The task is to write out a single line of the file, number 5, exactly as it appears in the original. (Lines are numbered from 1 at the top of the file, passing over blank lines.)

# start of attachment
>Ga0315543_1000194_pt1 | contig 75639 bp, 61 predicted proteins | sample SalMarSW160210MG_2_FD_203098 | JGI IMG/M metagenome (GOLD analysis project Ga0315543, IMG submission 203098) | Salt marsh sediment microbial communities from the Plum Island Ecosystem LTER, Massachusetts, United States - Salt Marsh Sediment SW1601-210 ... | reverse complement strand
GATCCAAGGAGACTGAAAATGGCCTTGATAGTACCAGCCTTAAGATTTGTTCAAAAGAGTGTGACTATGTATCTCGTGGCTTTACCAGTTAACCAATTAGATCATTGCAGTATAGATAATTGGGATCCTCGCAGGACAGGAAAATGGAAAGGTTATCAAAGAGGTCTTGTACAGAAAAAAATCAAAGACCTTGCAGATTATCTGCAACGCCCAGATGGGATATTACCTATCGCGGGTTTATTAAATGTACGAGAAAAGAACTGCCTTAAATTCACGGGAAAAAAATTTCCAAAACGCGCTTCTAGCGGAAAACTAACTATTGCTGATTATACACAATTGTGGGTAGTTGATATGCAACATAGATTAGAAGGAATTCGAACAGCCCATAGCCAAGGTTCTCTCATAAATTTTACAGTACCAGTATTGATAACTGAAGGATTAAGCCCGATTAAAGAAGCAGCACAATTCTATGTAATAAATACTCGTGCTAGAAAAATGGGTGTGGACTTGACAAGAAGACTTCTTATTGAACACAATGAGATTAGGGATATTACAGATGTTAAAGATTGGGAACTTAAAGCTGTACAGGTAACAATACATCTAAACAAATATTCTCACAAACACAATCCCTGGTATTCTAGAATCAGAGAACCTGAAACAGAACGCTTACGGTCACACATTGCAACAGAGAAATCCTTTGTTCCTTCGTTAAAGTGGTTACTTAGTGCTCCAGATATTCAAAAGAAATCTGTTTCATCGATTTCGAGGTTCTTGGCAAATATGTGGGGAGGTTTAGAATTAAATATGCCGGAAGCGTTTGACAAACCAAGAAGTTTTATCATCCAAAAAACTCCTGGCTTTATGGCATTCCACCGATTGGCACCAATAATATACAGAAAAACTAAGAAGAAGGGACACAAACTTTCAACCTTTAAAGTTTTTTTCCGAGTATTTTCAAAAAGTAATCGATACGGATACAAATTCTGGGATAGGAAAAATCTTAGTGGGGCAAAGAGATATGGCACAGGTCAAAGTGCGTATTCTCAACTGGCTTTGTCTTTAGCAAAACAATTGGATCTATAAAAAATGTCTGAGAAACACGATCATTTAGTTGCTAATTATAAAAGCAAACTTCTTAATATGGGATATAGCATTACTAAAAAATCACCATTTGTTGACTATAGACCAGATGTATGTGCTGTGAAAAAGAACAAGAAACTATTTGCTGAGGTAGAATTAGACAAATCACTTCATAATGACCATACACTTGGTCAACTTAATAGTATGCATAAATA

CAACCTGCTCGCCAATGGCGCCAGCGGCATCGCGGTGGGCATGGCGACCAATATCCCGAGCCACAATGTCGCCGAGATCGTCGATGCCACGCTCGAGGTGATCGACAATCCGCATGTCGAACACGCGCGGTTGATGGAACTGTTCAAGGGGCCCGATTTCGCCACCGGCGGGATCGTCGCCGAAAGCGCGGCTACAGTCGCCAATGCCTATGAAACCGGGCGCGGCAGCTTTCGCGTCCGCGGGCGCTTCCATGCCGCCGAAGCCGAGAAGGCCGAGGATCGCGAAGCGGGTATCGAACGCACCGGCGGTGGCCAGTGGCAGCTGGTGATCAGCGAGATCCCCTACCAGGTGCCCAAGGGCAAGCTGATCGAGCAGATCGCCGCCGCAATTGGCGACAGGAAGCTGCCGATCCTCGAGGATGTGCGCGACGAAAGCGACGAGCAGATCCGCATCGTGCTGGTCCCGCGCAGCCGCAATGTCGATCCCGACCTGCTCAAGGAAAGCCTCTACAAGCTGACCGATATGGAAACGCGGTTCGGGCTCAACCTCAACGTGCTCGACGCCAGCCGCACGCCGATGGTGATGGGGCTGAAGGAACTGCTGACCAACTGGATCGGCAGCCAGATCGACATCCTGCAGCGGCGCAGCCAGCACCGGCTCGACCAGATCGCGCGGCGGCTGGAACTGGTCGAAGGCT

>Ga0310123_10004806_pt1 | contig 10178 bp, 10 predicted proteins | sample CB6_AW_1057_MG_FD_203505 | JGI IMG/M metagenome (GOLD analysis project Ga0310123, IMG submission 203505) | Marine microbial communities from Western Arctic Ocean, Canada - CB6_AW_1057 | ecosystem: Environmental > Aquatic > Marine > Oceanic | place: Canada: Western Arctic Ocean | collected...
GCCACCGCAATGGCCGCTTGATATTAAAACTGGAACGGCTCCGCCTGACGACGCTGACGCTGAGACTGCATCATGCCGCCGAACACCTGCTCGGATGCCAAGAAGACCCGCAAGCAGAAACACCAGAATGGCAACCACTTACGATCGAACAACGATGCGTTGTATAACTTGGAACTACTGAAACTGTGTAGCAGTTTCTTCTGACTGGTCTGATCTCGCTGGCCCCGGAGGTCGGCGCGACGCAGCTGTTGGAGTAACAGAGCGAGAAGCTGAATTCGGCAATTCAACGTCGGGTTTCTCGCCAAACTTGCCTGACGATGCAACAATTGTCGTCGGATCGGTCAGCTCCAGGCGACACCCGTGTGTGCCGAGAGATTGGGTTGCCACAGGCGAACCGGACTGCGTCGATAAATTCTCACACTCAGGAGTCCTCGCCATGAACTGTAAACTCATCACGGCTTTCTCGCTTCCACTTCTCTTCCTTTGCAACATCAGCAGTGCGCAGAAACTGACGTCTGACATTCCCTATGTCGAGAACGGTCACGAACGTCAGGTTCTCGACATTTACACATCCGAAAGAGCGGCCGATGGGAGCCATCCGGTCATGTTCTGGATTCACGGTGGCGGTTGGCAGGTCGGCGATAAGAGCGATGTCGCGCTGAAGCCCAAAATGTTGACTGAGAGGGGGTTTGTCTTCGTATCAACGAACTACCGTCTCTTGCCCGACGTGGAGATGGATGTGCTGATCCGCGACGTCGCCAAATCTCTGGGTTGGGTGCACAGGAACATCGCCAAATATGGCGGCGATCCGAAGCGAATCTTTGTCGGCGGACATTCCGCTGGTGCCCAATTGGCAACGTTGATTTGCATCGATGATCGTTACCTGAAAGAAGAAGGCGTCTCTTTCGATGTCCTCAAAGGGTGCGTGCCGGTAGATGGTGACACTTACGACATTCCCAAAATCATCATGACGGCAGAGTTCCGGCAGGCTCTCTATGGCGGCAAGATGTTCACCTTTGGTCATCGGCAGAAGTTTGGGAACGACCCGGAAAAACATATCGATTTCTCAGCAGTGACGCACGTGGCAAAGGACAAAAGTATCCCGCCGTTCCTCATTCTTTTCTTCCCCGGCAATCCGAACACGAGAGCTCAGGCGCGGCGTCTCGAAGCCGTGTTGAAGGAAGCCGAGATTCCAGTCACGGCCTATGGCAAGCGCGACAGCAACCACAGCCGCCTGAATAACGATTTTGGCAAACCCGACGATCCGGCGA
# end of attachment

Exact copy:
GCCACCGCAATGGCCGCTTGATATTAAAACTGGAACGGCTCCGCCTGACGACGCTGACGCTGAGACTGCATCATGCCGCCGAACACCTGCTCGGATGCCAAGAAGACCCGCAAGCAGAAACACCAGAATGGCAACCACTTACGATCGAACAACGATGCGTTGTATAACTTGGAACTACTGAAACTGTGTAGCAGTTTCTTCTGACTGGTCTGATCTCGCTGGCCCCGGAGGTCGGCGCGACGCAGCTGTTGGAGTAACAGAGCGAGAAGCTGAATTCGGCAATTCAACGTCGGGTTTCTCGCCAAACTTGCCTGACGATGCAACAATTGTCGTCGGATCGGTCAGCTCCAGGCGACACCCGTGTGTGCCGAGAGATTGGGTTGCCACAGGCGAACCGGACTGCGTCGATAAATTCTCACACTCAGGAGTCCTCGCCATGAACTGTAAACTCATCACGGCTTTCTCGCTTCCACTTCTCTTCCTTTGCAACATCAGCAGTGCGCAGAAACTGACGTCTGACATTCCCTATGTCGAGAACGGTCACGAACGTCAGGTTCTCGACATTTACACATCCGAAAGAGCGGCCGATGGGAGCCATCCGGTCATGTTCTGGATTCACGGTGGCGGTTGGCAGGTCGGCGATAAGAGCGATGTCGCGCTGAAGCCCAAAATGTTGACTGAGAGGGGGTTTGTCTTCGTATCAACGAACTACCGTCTCTTGCCCGACGTGGAGATGGATGTGCTGATCCGCGACGTCGCCAAATCTCTGGGTTGGGTGCACAGGAACATCGCCAAATATGGCGGCGATCCGAAGCGAATCTTTGTCGGCGGACATTCCGCTGGTGCCCAATTGGCAACGTTGATTTGCATCGATGATCGTTACCTGAAAGAAGAAGGCGTCTCTTTCGATGTCCTCAAAGGGTGCGTGCCGGTAGATGGTGACACTTACGACATTCCCAAAATCATCATGACGGCAGAGTTCCGGCAGGCTCTCTATGGCGGCAAGATGTTCACCTTTGGTCATCGGCAGAAGTTTGGGAACGACCCGGAAAAACATATCGATTTCTCAGCAGTGACGCACGTGGCAAAGGACAAAAGTATCCCGCCGTTCCTCATTCTTTTCTTCCCCGGCAATCCGAACACGAGAGCTCAGGCGCGGCGTCTCGAAGCCGTGTTGAAGGAAGCCGAGATTCCAGTCACGGCCTATGGCAAGCGCGACAGCAACCACAGCCGCCTGAATAACGATTTTGGCAAACCCGACGATCCGGCGA